The month of May has always been close to my heart. My mom’s maiden name is May. My eldest brother was born in May. And, you know, flowers are nice.
Three weeks ago I went into one of those fast-food breakfast chains, bought a bagel with cream cheese and a medium hazelnut coffee, and then rushed back onto the street to catch a subway and a train out of the city. As usual, I was completely lost in my head. More than likely a little hungover. Slightly worried about missing my train. And drifting back and forth between allowing the universe to guide me wherever it sees fit and completely freaking out in an effort to figure out what to do with my life.
Anyway, I wandered onto the sidewalk, paper bag and styrofoam cup in hand. I waited at the curb for the red hand to turn to a white stick figure, at which time I would follow my fellow Queens pedestrians across the blacktop. As I stood there distracted, I heard a man yelling out behind me. It was obvious, for some reason, that the yelling was meant to get my attention. “MISS! HELLO, HELLO! MISS!” He was so frantic and excited, as though I’d just missed out on a once in a lifetime opportunity, or you know, dropped an earring or something. So I turned to see a man waving and smiling at me as he leaned out of a convenience store window.
At the time I just thought, “Hmm. Men are so strange.” Which is probably a thought I have a good two to three times a day. I didn’t particularly recognize the man, so I just assumed he was a bored stranger in the middle of a 14-hour shift who was cat-calling to pass the time.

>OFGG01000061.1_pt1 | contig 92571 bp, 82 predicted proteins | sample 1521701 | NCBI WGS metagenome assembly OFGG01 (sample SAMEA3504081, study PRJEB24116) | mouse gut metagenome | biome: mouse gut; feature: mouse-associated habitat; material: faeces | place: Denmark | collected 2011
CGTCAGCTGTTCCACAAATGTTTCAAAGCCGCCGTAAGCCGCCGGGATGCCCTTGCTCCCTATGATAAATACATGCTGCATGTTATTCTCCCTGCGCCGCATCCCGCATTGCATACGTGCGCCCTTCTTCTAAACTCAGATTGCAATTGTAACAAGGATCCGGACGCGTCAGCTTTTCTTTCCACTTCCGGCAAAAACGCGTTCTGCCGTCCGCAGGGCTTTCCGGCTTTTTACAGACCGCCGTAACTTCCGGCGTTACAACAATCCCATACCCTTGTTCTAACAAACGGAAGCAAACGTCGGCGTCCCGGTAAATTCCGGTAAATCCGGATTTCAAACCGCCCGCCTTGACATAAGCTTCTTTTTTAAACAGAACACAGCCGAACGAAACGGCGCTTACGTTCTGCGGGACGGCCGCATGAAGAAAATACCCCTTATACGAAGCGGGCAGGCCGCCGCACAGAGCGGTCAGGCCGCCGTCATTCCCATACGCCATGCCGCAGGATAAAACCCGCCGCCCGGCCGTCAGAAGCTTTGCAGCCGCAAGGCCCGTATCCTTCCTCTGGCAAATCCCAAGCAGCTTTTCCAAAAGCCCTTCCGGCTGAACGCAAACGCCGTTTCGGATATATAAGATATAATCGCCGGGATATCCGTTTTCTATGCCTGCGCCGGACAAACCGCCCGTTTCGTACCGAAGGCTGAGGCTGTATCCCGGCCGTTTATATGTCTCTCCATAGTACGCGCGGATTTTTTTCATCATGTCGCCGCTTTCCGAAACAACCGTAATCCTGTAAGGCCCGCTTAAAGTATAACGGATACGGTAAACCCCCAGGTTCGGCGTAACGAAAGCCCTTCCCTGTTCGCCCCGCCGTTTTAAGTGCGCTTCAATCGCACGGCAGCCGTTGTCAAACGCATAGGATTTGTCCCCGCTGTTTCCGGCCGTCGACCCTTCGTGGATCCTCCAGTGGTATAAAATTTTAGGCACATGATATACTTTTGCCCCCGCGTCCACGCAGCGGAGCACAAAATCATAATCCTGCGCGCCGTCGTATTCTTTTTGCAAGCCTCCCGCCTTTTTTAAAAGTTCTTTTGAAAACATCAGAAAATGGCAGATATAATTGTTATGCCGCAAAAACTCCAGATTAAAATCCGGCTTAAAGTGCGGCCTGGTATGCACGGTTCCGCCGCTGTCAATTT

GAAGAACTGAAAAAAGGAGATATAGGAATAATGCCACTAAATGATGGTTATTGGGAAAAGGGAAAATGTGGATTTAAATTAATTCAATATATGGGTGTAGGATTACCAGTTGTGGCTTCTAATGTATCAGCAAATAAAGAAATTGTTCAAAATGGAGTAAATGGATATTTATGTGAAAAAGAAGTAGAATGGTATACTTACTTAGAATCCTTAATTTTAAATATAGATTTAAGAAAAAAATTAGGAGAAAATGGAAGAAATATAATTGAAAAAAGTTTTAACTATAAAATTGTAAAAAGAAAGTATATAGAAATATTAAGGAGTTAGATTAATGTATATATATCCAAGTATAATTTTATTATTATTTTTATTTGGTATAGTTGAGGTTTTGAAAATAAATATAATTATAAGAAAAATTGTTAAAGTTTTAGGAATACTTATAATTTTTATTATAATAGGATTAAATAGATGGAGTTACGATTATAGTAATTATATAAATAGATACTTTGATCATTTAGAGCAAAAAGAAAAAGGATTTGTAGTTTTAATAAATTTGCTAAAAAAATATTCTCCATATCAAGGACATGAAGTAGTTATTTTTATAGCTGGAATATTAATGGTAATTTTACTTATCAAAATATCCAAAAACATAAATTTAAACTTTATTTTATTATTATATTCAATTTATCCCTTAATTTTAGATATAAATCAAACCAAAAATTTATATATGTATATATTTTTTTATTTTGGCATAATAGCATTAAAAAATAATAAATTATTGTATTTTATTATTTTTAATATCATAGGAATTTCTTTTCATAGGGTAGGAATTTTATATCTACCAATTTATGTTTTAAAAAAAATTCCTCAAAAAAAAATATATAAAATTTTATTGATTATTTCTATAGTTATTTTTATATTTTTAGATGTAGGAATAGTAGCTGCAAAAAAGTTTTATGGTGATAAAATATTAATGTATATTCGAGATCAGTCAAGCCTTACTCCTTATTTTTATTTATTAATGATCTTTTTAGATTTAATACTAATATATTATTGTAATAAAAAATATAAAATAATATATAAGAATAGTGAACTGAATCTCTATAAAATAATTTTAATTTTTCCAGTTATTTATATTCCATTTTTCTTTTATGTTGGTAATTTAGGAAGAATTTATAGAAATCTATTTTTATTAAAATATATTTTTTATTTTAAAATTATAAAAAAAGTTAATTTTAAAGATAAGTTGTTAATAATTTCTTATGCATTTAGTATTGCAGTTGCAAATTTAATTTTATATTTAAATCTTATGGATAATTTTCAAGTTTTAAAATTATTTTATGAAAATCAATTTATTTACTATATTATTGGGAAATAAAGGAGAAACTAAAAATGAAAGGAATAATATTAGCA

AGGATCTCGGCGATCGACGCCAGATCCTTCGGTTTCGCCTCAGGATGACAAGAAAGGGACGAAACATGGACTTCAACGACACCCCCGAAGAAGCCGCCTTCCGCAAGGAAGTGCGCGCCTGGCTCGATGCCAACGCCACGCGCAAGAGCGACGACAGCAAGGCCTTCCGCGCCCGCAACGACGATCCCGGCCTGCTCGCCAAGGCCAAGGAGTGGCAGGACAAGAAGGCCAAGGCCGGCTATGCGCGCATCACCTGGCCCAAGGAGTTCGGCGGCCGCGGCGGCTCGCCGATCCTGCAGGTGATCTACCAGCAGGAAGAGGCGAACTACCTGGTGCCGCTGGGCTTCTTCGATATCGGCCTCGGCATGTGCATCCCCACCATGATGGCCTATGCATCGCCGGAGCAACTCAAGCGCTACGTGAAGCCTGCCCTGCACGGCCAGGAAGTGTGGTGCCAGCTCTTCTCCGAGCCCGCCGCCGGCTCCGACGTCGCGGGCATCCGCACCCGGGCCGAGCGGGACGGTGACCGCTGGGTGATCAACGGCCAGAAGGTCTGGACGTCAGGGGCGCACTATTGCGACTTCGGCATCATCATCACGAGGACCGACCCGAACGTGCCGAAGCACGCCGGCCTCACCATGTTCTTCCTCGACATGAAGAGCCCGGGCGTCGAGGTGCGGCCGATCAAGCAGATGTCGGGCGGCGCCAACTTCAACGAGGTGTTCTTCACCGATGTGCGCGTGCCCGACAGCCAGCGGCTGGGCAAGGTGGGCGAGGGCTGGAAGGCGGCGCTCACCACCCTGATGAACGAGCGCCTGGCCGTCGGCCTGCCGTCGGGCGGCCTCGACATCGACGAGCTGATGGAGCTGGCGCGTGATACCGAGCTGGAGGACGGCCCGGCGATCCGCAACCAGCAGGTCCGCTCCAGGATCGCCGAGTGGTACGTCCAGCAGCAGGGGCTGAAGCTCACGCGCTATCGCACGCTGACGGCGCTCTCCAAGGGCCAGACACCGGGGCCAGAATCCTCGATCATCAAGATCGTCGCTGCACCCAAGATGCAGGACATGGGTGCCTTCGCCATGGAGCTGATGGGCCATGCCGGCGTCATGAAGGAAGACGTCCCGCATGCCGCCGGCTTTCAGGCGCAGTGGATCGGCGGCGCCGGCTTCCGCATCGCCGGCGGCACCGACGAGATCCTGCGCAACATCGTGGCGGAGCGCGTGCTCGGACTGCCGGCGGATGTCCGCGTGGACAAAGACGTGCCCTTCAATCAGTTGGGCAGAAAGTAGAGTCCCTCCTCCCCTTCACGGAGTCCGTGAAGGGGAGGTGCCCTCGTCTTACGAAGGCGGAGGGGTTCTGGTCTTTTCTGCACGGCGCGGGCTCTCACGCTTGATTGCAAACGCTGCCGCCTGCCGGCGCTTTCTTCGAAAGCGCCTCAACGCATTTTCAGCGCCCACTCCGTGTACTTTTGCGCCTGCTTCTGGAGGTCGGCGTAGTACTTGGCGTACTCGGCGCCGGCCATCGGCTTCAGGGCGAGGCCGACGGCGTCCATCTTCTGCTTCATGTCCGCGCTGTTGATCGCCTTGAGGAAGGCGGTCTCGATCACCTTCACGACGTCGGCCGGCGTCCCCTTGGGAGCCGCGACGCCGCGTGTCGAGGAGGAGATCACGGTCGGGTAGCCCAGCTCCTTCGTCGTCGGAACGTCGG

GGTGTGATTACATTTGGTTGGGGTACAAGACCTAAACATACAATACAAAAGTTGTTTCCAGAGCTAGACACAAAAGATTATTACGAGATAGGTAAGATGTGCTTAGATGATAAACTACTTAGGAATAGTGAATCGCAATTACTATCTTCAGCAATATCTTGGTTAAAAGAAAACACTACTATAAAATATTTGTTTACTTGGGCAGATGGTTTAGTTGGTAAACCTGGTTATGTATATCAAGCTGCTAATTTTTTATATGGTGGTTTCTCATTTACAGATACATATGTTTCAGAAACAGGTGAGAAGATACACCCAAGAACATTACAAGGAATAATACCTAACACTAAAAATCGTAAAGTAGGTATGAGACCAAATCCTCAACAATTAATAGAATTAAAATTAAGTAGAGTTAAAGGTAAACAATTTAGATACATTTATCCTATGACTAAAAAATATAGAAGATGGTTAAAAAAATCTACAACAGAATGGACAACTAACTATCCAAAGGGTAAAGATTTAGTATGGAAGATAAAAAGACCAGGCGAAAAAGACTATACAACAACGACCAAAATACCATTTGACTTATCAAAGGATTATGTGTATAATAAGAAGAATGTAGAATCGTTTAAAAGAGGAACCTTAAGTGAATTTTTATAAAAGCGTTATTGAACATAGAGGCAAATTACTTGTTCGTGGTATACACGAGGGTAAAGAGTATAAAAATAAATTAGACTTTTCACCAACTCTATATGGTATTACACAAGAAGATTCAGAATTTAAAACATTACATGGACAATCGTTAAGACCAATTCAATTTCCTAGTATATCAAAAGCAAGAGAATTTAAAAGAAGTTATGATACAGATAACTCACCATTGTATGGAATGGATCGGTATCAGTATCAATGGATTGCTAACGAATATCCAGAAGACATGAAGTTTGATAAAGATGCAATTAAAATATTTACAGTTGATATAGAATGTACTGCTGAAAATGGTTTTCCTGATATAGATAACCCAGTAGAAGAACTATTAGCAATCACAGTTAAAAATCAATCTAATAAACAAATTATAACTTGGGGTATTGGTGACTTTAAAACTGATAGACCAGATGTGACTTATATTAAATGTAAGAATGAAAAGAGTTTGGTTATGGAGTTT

About a week later, train out of the city successfully caught, and then train back into the city also caught–I walked out of my apartment building on a mission to buy toilet paper at the 99 Cent Store next to the Strip Club. To get there, I had to pass the stoop next to my apartment building on which a middle-aged man sits each night. We small talk, chit-chat–you know, like real neighbors. He asks me when I’m doing laundry next. I ask him what kind of beer is in his brown bag. Put simply: we bond.
That particular night, though, I really didn’t have time to shoot the proverbial shit. The 99 Cent Store was about to close, the Strip Club was about to open, and yeah. Toilet paper was at a premium. So when I gave a distracted “Hello,” and continued walking, I was not in the mood to deal with his, “HELLO! MISS, MISS! HELLO!” But he was just so excited, so frantic, that I stopped.
And it was then that I learned my neighbor with the nightly stoop-sitting ways is the very same man who works at the convenience store next to the fast-food breakfast joint. He told me that his co-workers saw the whole ordeal. Heard him announce, “I know that girl!”, only to have that girl turn away and cross the street, her eyes showing no signs of recognition.
I apologized profusely. Our non-English-speaking super also leaned on the stoop, his head cocked, his lips curled into a perplexed smile. My neighbor shrugged off my apologies and said, “Next time you’ll know. You can have a soda on me.”
Five minutes later, toilet paper in hand, I walked by my neighbor and my super again. We all smiled in recognition at each other, but I already knew that I would likely never take my neighbor up on his free soda offer. I headed towards my own stoop, anticipating entering my bathroom where I’d replace the old roll with the new roll. My super waved. I waved back. My neighbor held up his brown paper bag, and in a one-sided toast, exclaimed, “Goodbye, Miss! Goodbye!”